The One Book-One Community Project announced it intends to recruit 100 young volunteers to push their campaign to promote reading to the young people of Cambodia. The volunteers will receive training in return.
The project is designed to promote reading to young people in the Kingdom through several major events: reading competitions, book distribution, mobile libraries, library development and markets.
The project will run for 25 months – from February next year until January 2025 – in collaboration with Riel Tiger Solutions, Business Record, Scholar Library and Diamond Elephant Travel.
Sok Lak, co-founder of the project, told The Post on October 3 that in order for the programme to run smoothly, the team needed the participation of 100 potential youth volunteers for its initial stages.
He said the young volunteers will receive benefits including communication and team work experience, the opportunity to participate in any of the project’s events, as well as certificates of participation.
“We plan to select the first 100 volunteers and we will organise some training for them and prepare them to develop themselves into leaders. Once the first step has been successful, we will recruit more people,” he added.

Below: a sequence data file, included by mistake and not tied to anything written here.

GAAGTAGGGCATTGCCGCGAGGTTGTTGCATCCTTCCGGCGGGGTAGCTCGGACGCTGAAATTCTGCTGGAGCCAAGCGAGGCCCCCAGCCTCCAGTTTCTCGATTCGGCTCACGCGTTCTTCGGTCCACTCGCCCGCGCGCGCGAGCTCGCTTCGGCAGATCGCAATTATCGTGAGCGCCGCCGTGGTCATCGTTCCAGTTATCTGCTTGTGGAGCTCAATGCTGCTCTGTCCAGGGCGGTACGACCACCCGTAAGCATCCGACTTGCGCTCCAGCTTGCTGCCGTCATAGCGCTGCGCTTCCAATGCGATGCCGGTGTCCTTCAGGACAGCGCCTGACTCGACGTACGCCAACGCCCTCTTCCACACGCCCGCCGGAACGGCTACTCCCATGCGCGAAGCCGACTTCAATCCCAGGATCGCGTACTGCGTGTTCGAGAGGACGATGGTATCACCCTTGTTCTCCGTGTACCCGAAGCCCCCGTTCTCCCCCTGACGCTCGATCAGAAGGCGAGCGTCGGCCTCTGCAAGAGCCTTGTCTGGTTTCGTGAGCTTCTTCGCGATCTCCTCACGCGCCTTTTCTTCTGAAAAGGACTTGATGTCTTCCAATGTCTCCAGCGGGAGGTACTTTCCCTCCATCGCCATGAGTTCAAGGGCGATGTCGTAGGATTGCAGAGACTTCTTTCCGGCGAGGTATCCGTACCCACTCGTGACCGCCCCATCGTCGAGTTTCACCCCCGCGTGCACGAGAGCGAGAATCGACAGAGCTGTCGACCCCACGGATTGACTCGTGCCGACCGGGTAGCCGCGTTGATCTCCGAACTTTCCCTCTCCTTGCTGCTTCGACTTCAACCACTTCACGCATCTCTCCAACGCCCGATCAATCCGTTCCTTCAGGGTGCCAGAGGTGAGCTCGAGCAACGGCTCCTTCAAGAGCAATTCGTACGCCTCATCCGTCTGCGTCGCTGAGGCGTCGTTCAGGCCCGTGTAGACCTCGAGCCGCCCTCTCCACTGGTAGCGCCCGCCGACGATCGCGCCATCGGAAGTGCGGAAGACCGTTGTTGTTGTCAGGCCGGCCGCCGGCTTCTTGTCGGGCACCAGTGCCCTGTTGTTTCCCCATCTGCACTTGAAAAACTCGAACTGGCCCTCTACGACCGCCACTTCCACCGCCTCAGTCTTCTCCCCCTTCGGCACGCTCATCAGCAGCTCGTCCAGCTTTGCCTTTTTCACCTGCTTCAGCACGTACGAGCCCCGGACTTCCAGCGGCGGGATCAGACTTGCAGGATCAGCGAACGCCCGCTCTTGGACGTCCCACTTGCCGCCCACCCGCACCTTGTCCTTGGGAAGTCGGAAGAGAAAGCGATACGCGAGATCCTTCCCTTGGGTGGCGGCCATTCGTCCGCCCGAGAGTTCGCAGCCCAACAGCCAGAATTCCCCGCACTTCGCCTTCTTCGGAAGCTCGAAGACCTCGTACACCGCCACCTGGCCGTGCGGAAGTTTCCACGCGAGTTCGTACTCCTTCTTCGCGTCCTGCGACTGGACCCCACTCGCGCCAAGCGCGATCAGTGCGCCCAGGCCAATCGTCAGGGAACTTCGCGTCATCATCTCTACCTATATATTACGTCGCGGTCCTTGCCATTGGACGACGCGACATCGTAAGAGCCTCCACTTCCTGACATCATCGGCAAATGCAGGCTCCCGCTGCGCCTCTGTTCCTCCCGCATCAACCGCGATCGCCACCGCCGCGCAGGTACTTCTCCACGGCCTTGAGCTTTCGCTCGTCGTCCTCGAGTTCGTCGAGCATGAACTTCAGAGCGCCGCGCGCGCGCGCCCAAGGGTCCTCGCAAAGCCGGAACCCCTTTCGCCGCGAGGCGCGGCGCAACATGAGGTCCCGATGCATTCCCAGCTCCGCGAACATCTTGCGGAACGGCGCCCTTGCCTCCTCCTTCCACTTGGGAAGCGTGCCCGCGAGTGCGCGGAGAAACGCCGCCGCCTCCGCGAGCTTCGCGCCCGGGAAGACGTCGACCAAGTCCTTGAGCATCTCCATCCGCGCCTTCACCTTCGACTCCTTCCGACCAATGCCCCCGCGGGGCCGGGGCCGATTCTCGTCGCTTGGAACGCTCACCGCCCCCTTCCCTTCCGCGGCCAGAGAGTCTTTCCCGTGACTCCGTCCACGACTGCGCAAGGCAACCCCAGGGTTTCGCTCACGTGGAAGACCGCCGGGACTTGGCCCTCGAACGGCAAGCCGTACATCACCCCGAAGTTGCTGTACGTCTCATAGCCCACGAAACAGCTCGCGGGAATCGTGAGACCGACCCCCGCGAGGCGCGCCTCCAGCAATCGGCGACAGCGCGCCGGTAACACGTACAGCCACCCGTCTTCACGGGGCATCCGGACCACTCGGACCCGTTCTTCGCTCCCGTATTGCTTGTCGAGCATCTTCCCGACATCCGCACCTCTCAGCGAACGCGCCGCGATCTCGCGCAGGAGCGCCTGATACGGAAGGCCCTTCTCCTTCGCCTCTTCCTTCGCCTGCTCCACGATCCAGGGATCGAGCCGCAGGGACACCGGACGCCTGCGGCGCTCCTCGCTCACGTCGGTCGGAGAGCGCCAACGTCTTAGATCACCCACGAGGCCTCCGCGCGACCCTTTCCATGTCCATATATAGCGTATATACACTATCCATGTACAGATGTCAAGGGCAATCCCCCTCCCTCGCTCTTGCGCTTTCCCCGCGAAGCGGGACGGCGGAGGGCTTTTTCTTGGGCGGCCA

Lak said the volunteers will be expected to participate in future activities organised by the project, which will be held in all 25 capitals and provinces, as well as online. He added that they will take part in researching the reading needs of local communities across the Kingdom.
According to the 2014 Cambodia Socio-Economic Survey, Cambodia has the second lowest literacy rate in ASEAN after Laos, with about 29 percent of the population lacking basic literacy skills. The findings of the National Youth Development Council in 2021 showed that 32 per cent of the population are between 10 and 24 years old, and 71 per cent of young people are not officially educated.
Heang Vathei, owner of Riel Tiger Solutions Co., LTD and a co-founder of the project, said that due to the lack of basic reading and writing skills of the Cambodian people, the One Book-One Community will promote reading in the community through its major events.
“Increasing technology and smart devices have had a huge impact on children and young people. Spending too much time on smart devices and the internet they access is causing problems, especially to children’s development, including sleep problems like insomnia. The project aims to reduce these problems in Cambodian society,” she said.
On September 19, the project revealed that it intends to encourage more institutions to adopt a culture of reading. 25 libraries containing 25,000 books are expected to reach between 50,000 and 70,000 readers across the 25 provinces and capitals, it added.